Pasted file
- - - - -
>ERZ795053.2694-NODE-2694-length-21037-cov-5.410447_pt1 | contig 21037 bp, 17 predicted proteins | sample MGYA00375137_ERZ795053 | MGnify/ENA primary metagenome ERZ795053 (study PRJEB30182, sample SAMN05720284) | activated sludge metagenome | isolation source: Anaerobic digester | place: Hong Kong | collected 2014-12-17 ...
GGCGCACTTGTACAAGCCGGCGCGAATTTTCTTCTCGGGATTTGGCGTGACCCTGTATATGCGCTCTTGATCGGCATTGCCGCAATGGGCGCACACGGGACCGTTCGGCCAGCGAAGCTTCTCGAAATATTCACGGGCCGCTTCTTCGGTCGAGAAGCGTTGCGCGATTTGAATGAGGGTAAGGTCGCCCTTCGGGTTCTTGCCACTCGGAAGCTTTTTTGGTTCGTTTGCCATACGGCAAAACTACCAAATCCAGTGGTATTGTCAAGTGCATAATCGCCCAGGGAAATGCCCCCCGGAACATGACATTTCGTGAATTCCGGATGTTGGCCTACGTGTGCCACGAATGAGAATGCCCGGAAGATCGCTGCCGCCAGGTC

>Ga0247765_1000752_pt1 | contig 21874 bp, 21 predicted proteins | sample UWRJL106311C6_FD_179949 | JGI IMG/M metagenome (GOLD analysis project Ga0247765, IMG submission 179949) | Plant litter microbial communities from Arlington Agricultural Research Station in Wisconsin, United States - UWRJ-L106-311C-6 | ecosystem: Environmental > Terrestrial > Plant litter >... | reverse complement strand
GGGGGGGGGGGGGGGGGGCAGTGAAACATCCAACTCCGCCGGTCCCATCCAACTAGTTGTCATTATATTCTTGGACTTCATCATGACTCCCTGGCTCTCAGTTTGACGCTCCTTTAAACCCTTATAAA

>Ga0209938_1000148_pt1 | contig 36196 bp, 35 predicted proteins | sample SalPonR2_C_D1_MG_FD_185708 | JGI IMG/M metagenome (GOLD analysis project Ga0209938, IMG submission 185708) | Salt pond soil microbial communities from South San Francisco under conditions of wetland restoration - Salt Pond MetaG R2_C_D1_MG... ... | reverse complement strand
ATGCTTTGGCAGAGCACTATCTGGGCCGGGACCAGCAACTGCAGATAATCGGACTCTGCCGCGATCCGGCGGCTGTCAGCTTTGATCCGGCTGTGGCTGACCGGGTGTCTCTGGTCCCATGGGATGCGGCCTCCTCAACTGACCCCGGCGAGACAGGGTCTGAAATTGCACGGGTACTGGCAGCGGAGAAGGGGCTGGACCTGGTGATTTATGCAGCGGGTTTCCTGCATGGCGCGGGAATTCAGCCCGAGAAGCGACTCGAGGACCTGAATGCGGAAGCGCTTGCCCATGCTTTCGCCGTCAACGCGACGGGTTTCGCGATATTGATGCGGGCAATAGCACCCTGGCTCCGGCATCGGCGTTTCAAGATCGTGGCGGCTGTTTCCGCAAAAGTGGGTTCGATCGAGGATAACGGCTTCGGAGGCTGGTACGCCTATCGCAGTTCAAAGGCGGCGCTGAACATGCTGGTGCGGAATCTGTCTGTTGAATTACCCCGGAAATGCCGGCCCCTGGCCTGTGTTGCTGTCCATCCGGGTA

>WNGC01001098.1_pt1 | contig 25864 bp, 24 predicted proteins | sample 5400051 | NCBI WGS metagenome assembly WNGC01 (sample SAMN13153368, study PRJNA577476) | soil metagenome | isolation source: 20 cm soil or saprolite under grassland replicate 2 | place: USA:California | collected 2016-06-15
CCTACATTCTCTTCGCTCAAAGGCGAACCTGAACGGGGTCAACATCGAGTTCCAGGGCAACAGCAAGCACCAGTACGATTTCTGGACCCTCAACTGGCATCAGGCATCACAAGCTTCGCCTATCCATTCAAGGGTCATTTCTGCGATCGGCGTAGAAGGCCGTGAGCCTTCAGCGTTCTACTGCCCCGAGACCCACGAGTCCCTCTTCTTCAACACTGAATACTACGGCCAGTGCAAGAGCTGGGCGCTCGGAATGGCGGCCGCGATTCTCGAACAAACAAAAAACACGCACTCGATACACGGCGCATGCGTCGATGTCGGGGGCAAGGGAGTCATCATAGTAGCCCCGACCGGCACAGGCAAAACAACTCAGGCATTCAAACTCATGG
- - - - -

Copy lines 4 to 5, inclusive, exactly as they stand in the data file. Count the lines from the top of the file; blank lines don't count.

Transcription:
GGGGGGGGGGGGGGGGGGCAGTGAAACATCCAACTCCGCCGGTCCCATCCAACTAGTTGTCATTATATTCTTGGACTTCATCATGACTCCCTGGCTCTCAGTTTGACGCTCCTTTAAACCCTTATAAA

>Ga0209938_1000148_pt1 | contig 36196 bp, 35 predicted proteins | sample SalPonR2_C_D1_MG_FD_185708 | JGI IMG/M metagenome (GOLD analysis project Ga0209938, IMG submission 185708) | Salt pond soil microbial communities from South San Francisco under conditions of wetland restoration - Salt Pond MetaG R2_C_D1_MG... ... | reverse complement strand